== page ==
Advanced search
1 file | 2.14 MB

Spontaneous carotid artery dissection: a rare cause of cerebrovascular accident

(2007) ACTA CARDIOLOGICA. 62(5). p.533-536
Author
Organization
Abstract
We present the case of a young woman who developed a cerebrovascular accident due to a spontaneous internal carotid artery dissection.We stress the importance of clinical clues to diagnosis: ipsilateral facial pain and a partial Horner's syndrome are the most frequent clinical manifestations. Compared to patients with atherosclerotic cerebrovascular disease, these patient are younger and typically do not have the classical cardiovascular risk factors. The diagnosis should be confirmed with duplex ultrasound and magnetic resonance imaging or computed tomographic angiography. In many cases, optimal therapy consists of 'watchful waiting' and prompt initiation of oral anticoagulants (during 3 to 6 months) and aspirin or clopidogrel in case of late presentation without ischaemic symptoms. Endovascular or surgical treatment is rarely needed.The overall prognosis is more benign compared to atherosclerotic cerebrovascular disease, although a somewhat elevated risk for recurrent dissection is observed.
Keywords
COMMUNITY, MANIFESTATIONS, cerebrovascular accident, arterial dissection, spontaneous magnetic resonance imaging, duplex ultrasound, DIAGNOSIS, HELICAL CT

Downloads

  • (...).pdf
    • full text
    • |
    • UGent only
    • |
    • PDF
    • |
    • 2.14 MB

Citation

Please use this url to cite or link to this publication:

Chicago
Simoens-Van Colenberghe, Jan, Olivier Francois, and BENNY DRIEGHE. 2007. “Spontaneous Carotid Artery Dissection: a Rare Cause of Cerebrovascular Accident.” Acta Cardiologica 62 (5): 533–536.
APA
Simoens-Van Colenberghe, J., Francois, O., & DRIEGHE, B. (2007). Spontaneous carotid artery dissection: a rare cause of cerebrovascular accident. ACTA CARDIOLOGICA, 62(5), 533–536.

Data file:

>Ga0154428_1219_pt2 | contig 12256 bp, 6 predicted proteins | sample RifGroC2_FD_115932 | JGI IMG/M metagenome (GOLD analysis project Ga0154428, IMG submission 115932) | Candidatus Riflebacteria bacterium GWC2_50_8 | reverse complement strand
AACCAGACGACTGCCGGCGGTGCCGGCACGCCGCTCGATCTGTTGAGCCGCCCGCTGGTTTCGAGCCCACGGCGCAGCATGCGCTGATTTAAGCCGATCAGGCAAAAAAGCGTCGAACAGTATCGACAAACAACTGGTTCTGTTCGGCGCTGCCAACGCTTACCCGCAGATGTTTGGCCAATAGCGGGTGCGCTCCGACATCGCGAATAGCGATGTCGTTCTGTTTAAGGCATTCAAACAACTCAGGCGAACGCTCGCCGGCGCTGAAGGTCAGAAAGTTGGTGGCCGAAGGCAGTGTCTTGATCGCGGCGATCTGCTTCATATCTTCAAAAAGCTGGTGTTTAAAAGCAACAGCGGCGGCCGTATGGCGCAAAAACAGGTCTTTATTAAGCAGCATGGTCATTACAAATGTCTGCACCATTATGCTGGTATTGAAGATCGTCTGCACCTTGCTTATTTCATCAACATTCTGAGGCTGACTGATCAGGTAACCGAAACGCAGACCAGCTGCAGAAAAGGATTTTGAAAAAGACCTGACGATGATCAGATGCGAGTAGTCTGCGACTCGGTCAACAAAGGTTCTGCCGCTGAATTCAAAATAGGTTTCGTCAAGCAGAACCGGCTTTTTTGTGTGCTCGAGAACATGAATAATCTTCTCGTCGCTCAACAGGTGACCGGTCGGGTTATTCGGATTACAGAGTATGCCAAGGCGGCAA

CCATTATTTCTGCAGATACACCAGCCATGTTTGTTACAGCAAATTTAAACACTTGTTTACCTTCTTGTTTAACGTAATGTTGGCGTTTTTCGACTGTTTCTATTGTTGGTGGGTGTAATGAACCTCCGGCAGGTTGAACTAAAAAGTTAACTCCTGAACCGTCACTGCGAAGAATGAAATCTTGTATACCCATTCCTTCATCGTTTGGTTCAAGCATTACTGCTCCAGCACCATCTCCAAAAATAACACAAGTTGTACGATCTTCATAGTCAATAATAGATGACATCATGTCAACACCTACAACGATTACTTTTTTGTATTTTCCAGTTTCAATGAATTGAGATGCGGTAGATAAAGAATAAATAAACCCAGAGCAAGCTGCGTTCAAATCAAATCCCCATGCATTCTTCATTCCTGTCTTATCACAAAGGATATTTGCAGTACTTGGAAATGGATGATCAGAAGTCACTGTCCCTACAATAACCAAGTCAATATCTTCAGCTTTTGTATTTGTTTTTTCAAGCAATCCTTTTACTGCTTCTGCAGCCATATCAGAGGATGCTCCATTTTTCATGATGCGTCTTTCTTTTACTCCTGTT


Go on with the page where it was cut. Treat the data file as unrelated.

Vancouver
1.
Simoens-Van Colenberghe J, Francois O, DRIEGHE B. Spontaneous carotid artery dissection: a rare cause of cerebrovascular accident. ACTA CARDIOLOGICA. 2007;62(5):533–6.
MLA
Simoens-Van Colenberghe, Jan, Olivier Francois, and BENNY DRIEGHE. “Spontaneous Carotid Artery Dissection: a Rare Cause of Cerebrovascular Accident.” ACTA CARDIOLOGICA 62.5 (2007): 533–536. Print.
@article{744147,
  abstract     = {We present the case of a young woman who developed a cerebrovascular accident due to a spontaneous internal carotid artery dissection.We stress the importance of clinical clues to diagnosis: ipsilateral facial pain and a partial Horner's syndrome are the most frequent clinical manifestations. Compared to patients with atherosclerotic cerebrovascular disease, these patient are younger and typically do not have the classical cardiovascular risk factors. The diagnosis should be confirmed with duplex ultrasound and magnetic resonance imaging or computed tomographic angiography.

In many cases, optimal therapy consists of 'watchful waiting' and prompt initiation of oral anticoagulants (during 3 to 6 months) and aspirin or clopidogrel in case of late presentation without ischaemic symptoms. Endovascular or surgical treatment is rarely needed.The overall prognosis is more benign compared to atherosclerotic cerebrovascular disease, although a somewhat elevated risk for recurrent dissection is observed.},
  author       = {Simoens-Van Colenberghe, Jan and Francois, Olivier and Drieghe, Benny},
  issn         = {0001-5385},
  journal      = {ACTA CARDIOLOGICA},
  language     = {eng},
  number       = {5},
  pages        = {533--536},
  title        = {Spontaneous carotid artery dissection: a rare cause of cerebrovascular accident},
  url          = {http://dx.doi.org/10.2143/AC.62.5.2023422},
  volume       = {62},
  year         = {2007},
}

Altmetric
View in Altmetric
Web of Science
Times cited: